Monday, January 17, 2011

The Awakening

I am happy to write another entry about a book by a female author.  Unfortunately, I realize that my male-to-female ratio is highly unproportional, but I am not doing it intentionally.  However, I recently read Kate Chopin's The Awakening for the first time and loved it.

I understand that there is a perspective you can take with this book that could potentially negate its literary significance.  On the surface, it may appear that this is the story of a selfish woman.  She falls in love with a younger man, neglects her husband and children, moves into her own place despite social appearances, and refuses to do anything except what she wishes to do.  If this were all there was to the story, I have no doubt that it would frustrate me.  At the time it was written, so many people objected to these very things that the book was  protested and repeatedly condemned.  Tragically, Chopin never wrote another novel and struggled to publicize any further writing for the rest of her life.  However, I believe that there is much more going on in The Awakening which makes it a Classic.

First of all, I think this book is deeply concerned with existential philosophy.  The main character, Edna, is "awakened" out of her listless pattern of life and thrust full throttle into an existential crisis.  The tipping point happened to occur at the same time she fell in love with a younger man, but the story is about so much more than love.  At the start of Edna's crisis, Chopin writes: "In short, Mrs. Pontellier was beginning to realize her position in the universe as a human being, and to recognize her relations as an individual to the world within and about her."  Chopin consciously avoided mentioning Robert (the love interest) in the critical moment of "awakening" Edna experienced about herself.  I believe Robert exists merely to break Edna's spell of clouded listlessness, or "appalling and hopeless ennui", and wake her up to identifying matters of herself and her life.  Significantly, Robert is absent from the majority of the story, and I think Chopin does this to avoid overstating the love affair between them.  The despair of wanting something to happen, anything at all, overtakes Edna as it does to many existential characters in literature.  She may have neglected her friends and family, but she did so in order to discover her identity apart from the people and customs she had so long associated with it.

I think this is revolutionary in feminist literature, and it still contains poignant significance for our society over a century later.  Personally, I am fascinated by existential literature, and this is the first time I've discovered a book of this kind with a female protagonist.  Unfortunately, it fails to offer a positive outcome, which I believe was sadly suited with the negative reception of the book itself.  But I hope we can pick the book up again today and appreciate it for what it offers to literature.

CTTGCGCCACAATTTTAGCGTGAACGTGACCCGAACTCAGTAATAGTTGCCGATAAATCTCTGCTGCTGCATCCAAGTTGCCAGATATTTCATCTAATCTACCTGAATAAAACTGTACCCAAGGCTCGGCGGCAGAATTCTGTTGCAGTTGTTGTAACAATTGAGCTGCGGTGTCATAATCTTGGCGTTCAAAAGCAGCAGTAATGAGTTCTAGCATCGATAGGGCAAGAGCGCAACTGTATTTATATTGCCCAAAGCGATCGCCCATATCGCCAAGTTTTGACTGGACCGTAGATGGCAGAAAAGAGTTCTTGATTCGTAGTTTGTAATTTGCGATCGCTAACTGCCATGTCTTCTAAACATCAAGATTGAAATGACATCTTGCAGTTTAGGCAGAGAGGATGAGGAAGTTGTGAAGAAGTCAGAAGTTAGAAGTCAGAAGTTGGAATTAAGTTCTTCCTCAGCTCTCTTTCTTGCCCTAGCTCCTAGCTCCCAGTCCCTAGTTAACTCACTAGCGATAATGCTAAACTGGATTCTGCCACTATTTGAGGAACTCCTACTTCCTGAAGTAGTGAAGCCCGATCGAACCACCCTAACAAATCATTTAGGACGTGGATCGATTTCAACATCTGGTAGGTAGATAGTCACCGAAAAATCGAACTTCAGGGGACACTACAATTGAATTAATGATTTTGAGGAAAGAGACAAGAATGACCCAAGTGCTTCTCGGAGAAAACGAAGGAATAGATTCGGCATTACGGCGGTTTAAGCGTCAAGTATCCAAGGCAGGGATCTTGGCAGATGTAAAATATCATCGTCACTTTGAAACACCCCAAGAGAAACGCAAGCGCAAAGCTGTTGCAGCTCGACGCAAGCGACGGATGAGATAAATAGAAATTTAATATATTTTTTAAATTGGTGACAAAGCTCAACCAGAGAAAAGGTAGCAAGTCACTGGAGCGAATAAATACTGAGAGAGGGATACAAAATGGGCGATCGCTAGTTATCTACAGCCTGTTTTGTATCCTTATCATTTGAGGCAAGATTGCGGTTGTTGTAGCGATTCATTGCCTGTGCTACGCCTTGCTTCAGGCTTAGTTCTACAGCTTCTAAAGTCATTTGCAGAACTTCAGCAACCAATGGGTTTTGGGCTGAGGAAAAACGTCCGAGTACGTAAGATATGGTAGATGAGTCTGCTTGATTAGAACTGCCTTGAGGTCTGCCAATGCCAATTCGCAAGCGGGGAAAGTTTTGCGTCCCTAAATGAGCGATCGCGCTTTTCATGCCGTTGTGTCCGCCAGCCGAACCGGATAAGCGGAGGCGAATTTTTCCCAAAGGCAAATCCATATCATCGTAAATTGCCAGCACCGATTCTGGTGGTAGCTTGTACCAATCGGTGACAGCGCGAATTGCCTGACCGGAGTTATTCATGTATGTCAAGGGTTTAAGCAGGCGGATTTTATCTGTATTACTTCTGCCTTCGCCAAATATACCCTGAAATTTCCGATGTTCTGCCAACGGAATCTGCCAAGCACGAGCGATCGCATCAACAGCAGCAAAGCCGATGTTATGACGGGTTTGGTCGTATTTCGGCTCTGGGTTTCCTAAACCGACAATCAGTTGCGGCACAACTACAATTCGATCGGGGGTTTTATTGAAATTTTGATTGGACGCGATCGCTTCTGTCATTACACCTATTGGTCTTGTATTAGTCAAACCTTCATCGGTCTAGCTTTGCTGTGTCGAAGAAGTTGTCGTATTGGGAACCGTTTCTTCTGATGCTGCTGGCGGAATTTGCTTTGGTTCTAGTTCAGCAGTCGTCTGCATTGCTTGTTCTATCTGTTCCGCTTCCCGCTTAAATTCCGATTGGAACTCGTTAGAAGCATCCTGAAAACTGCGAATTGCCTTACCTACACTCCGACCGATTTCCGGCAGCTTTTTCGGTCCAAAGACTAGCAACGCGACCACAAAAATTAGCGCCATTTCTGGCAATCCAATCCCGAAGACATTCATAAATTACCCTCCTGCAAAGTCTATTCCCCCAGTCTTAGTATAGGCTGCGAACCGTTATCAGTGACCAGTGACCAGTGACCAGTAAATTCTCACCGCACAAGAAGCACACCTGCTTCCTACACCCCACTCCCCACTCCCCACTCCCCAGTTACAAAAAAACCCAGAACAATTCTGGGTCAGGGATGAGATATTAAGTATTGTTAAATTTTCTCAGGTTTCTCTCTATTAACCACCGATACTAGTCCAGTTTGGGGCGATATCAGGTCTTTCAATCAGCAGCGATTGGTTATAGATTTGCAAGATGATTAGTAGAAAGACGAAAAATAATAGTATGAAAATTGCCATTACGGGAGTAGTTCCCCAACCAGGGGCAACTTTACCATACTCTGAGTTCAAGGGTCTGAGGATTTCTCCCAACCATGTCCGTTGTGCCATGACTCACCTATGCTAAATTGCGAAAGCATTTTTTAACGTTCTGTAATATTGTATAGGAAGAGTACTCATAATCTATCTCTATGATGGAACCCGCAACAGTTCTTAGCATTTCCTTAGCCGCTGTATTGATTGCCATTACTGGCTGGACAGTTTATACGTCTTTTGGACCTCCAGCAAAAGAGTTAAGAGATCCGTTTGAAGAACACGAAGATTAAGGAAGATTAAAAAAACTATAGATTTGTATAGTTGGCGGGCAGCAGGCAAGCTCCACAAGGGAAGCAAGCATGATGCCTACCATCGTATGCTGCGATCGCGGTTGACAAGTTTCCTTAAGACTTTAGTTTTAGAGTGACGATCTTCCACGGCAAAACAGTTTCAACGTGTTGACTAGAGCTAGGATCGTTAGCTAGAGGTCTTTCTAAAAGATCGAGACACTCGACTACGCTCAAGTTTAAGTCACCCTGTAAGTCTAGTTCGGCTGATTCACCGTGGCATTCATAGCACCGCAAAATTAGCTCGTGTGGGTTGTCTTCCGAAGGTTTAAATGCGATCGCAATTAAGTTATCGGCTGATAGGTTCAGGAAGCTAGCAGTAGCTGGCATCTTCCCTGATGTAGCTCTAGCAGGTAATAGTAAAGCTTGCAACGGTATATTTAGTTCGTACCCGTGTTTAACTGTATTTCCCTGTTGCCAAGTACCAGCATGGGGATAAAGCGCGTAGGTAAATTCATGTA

Sarah G. said...

Yay! A female writer! :)

A Journey in Reading said...

I read this book about a year ago and absolutely loved it. Many of Chopin's books were ones that pushed the "norm" of her time. She stirred controversy in her writings, that is probably the reason that I loved her writing.

Kat @ A Journey in Reading

Jillian said...

For me, this was a work of naturalism -- woman against nature (ie: childbirth.) I am just learning about existentialism and find that angle intriguing too, as a perspective of this work.

Have you read Chopin's short stories? I recommend "The Story of an Hour." :-)

Amy said...

Hi Jillian! Yes, I do think this book is a strong argument against what was condsidered to be a "natural" way of life for women. Edna shows us that it doesn't always feel so "natural" and women need more for their identities.

I have not yet read Chopin's short stories, but I am actually planning to embark on a short story or novella series soon, so maybe I can read it quickly enough to include it in the list. Thanks for stopping by!

Anonymous said...

Late to comment as I just found your blog. The Awakening has long been a favorite of mine and I appreciated your review but have a different opinion on the ending than the one expressed in your comment: "Unfortunately, it fails to offer a positive outcome, which I believe was sadly suited with the negative reception of the book itself." I think Edna's final decision (similar to Lily Bart's in Edith Wharton's House of Mirth) accurately reflects the inevitability of that decision for a woman who finds it impossible to live a fully awakened existence in Edna's circumstances, place and time.